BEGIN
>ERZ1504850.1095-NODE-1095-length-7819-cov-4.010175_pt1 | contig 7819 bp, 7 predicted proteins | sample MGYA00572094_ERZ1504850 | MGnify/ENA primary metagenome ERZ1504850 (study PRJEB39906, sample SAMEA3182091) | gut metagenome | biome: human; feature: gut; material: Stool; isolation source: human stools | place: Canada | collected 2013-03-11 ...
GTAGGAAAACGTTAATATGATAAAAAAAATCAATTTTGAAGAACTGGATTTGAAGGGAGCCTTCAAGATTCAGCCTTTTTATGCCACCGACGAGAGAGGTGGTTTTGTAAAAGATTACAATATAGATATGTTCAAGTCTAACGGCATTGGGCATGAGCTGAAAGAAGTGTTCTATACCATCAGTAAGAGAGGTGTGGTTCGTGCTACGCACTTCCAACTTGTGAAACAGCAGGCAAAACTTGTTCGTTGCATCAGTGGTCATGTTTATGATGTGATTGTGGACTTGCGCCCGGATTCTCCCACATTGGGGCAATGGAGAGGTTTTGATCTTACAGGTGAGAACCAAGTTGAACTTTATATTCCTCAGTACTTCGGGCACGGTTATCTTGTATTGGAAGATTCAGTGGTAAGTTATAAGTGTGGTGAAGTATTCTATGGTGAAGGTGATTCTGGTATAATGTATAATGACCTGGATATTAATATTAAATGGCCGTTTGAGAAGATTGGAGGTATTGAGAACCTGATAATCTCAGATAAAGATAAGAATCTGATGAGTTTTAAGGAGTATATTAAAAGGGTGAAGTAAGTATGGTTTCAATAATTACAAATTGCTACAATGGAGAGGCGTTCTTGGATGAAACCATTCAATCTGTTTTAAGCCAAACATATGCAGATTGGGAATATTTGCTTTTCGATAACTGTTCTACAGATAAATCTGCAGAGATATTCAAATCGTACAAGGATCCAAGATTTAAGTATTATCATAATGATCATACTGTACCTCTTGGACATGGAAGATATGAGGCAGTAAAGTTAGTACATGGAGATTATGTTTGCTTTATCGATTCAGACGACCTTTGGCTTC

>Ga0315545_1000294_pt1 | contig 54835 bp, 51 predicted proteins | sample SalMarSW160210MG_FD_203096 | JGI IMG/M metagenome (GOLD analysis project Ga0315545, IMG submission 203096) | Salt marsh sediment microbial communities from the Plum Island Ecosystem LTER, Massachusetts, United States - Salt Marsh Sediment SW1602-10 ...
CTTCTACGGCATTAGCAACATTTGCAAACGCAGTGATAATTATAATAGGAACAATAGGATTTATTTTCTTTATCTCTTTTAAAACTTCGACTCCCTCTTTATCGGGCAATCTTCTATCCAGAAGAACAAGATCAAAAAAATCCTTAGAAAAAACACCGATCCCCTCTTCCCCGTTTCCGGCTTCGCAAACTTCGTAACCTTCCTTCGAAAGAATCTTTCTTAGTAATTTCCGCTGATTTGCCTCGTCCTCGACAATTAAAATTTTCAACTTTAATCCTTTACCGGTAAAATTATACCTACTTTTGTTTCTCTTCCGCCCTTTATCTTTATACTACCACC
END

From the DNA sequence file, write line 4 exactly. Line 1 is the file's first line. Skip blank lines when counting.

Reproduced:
CTTCTACGGCATTAGCAACATTTGCAAACGCAGTGATAATTATAATAGGAACAATAGGATTTATTTTCTTTATCTCTTTTAAAACTTCGACTCCCTCTTTATCGGGCAATCTTCTATCCAGAAGAACAAGATCAAAAAAATCCTTAGAAAAAACACCGATCCCCTCTTCCCCGTTTCCGGCTTCGCAAACTTCGTAACCTTCCTTCGAAAGAATCTTTCTTAGTAATTTCCGCTGATTTGCCTCGTCCTCGACAATTAAAATTTTCAACTTTAATCCTTTACCGGTAAAATTATACCTACTTTTGTTTCTCTTCCGCCCTTTATCTTTATACTACCACC